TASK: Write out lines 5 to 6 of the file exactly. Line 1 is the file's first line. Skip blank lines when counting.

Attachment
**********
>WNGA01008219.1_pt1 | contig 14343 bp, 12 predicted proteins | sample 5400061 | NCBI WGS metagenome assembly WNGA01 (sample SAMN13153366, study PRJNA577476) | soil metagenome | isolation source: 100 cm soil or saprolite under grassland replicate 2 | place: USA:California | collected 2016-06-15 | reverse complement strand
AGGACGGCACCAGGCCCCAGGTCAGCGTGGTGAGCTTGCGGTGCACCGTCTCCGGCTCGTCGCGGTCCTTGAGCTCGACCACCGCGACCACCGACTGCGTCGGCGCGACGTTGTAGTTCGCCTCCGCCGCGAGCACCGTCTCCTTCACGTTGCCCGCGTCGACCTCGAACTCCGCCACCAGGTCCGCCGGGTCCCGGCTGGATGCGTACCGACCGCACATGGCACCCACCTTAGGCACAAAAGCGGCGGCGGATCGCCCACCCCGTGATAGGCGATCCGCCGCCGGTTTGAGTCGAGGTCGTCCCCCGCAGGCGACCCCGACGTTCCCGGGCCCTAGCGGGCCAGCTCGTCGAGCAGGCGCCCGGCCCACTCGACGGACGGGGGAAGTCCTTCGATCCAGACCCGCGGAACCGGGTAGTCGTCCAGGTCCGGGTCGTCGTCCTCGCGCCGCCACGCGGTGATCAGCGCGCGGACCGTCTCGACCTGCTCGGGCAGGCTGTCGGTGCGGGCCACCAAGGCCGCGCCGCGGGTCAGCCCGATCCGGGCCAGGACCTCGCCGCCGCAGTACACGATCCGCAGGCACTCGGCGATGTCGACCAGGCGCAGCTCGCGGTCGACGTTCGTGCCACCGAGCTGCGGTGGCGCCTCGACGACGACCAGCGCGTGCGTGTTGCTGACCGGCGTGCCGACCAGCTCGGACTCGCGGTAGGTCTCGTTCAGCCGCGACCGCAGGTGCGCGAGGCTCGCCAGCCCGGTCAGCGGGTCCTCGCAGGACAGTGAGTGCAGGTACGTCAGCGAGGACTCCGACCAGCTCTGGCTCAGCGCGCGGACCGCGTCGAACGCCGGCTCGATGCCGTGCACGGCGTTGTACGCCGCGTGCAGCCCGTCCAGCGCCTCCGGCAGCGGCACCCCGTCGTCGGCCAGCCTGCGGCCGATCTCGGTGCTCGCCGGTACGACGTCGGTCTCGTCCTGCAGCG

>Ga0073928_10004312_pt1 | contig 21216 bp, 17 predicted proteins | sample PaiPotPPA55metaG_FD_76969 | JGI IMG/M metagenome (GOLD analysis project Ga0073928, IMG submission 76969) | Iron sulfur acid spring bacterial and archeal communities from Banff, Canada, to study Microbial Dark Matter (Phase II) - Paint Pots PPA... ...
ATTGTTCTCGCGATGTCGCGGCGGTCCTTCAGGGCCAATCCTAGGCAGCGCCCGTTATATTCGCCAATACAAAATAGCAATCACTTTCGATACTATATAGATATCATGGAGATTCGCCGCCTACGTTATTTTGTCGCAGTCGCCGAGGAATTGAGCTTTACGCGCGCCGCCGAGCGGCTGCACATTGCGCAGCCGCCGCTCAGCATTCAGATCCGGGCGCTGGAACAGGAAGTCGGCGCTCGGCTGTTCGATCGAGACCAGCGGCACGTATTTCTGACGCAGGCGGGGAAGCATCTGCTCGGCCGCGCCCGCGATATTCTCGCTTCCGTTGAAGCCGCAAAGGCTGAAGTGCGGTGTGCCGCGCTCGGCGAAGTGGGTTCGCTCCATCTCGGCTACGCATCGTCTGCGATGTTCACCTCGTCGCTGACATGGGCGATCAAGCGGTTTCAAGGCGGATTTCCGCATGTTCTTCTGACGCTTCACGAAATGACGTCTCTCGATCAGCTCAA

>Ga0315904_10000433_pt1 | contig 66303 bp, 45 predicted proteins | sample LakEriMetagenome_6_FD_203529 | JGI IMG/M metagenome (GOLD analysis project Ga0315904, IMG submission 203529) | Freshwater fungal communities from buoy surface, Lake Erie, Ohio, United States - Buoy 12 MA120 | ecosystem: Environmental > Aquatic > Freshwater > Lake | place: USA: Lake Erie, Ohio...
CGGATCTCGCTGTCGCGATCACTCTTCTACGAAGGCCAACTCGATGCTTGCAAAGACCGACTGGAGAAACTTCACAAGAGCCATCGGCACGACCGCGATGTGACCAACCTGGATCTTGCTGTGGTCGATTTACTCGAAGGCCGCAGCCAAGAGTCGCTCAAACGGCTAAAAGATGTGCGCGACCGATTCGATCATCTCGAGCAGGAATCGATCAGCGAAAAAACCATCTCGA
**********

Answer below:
>Ga0315904_10000433_pt1 | contig 66303 bp, 45 predicted proteins | sample LakEriMetagenome_6_FD_203529 | JGI IMG/M metagenome (GOLD analysis project Ga0315904, IMG submission 203529) | Freshwater fungal communities from buoy surface, Lake Erie, Ohio, United States - Buoy 12 MA120 | ecosystem: Environmental > Aquatic > Freshwater > Lake | place: USA: Lake Erie, Ohio...
CGGATCTCGCTGTCGCGATCACTCTTCTACGAAGGCCAACTCGATGCTTGCAAAGACCGACTGGAGAAACTTCACAAGAGCCATCGGCACGACCGCGATGTGACCAACCTGGATCTTGCTGTGGTCGATTTACTCGAAGGCCGCAGCCAAGAGTCGCTCAAACGGCTAAAAGATGTGCGCGACCGATTCGATCATCTCGAGCAGGAATCGATCAGCGAAAAAACCATCTCGA